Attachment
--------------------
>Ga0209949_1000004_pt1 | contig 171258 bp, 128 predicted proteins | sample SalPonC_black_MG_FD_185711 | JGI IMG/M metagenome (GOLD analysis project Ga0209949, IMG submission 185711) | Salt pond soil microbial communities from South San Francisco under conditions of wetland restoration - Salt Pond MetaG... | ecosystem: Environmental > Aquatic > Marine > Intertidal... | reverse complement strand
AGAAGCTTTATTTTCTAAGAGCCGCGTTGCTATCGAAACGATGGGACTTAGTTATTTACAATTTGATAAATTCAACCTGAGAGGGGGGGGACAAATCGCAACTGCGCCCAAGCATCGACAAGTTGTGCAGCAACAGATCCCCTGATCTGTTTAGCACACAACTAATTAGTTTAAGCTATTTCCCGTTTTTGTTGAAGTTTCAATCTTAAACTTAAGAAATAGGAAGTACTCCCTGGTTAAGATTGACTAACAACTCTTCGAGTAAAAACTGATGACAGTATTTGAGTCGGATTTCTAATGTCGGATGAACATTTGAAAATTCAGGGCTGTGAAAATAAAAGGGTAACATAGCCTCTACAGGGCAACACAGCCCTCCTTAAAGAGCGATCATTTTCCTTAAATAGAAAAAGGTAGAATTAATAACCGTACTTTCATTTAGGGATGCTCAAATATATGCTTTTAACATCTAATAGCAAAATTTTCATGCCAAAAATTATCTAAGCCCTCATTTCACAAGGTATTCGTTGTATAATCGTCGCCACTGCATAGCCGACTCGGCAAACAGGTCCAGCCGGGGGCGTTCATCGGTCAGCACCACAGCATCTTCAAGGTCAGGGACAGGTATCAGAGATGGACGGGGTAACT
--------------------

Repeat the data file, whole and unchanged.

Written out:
>Ga0209949_1000004_pt1 | contig 171258 bp, 128 predicted proteins | sample SalPonC_black_MG_FD_185711 | JGI IMG/M metagenome (GOLD analysis project Ga0209949, IMG submission 185711) | Salt pond soil microbial communities from South San Francisco under conditions of wetland restoration - Salt Pond MetaG... | ecosystem: Environmental > Aquatic > Marine > Intertidal... | reverse complement strand
AGAAGCTTTATTTTCTAAGAGCCGCGTTGCTATCGAAACGATGGGACTTAGTTATTTACAATTTGATAAATTCAACCTGAGAGGGGGGGGACAAATCGCAACTGCGCCCAAGCATCGACAAGTTGTGCAGCAACAGATCCCCTGATCTGTTTAGCACACAACTAATTAGTTTAAGCTATTTCCCGTTTTTGTTGAAGTTTCAATCTTAAACTTAAGAAATAGGAAGTACTCCCTGGTTAAGATTGACTAACAACTCTTCGAGTAAAAACTGATGACAGTATTTGAGTCGGATTTCTAATGTCGGATGAACATTTGAAAATTCAGGGCTGTGAAAATAAAAGGGTAACATAGCCTCTACAGGGCAACACAGCCCTCCTTAAAGAGCGATCATTTTCCTTAAATAGAAAAAGGTAGAATTAATAACCGTACTTTCATTTAGGGATGCTCAAATATATGCTTTTAACATCTAATAGCAAAATTTTCATGCCAAAAATTATCTAAGCCCTCATTTCACAAGGTATTCGTTGTATAATCGTCGCCACTGCATAGCCGACTCGGCAAACAGGTCCAGCCGGGGGCGTTCATCGGTCAGCACCACAGCATCTTCAAGGTCAGGGACAGGTATCAGAGATGGACGGGGTAACT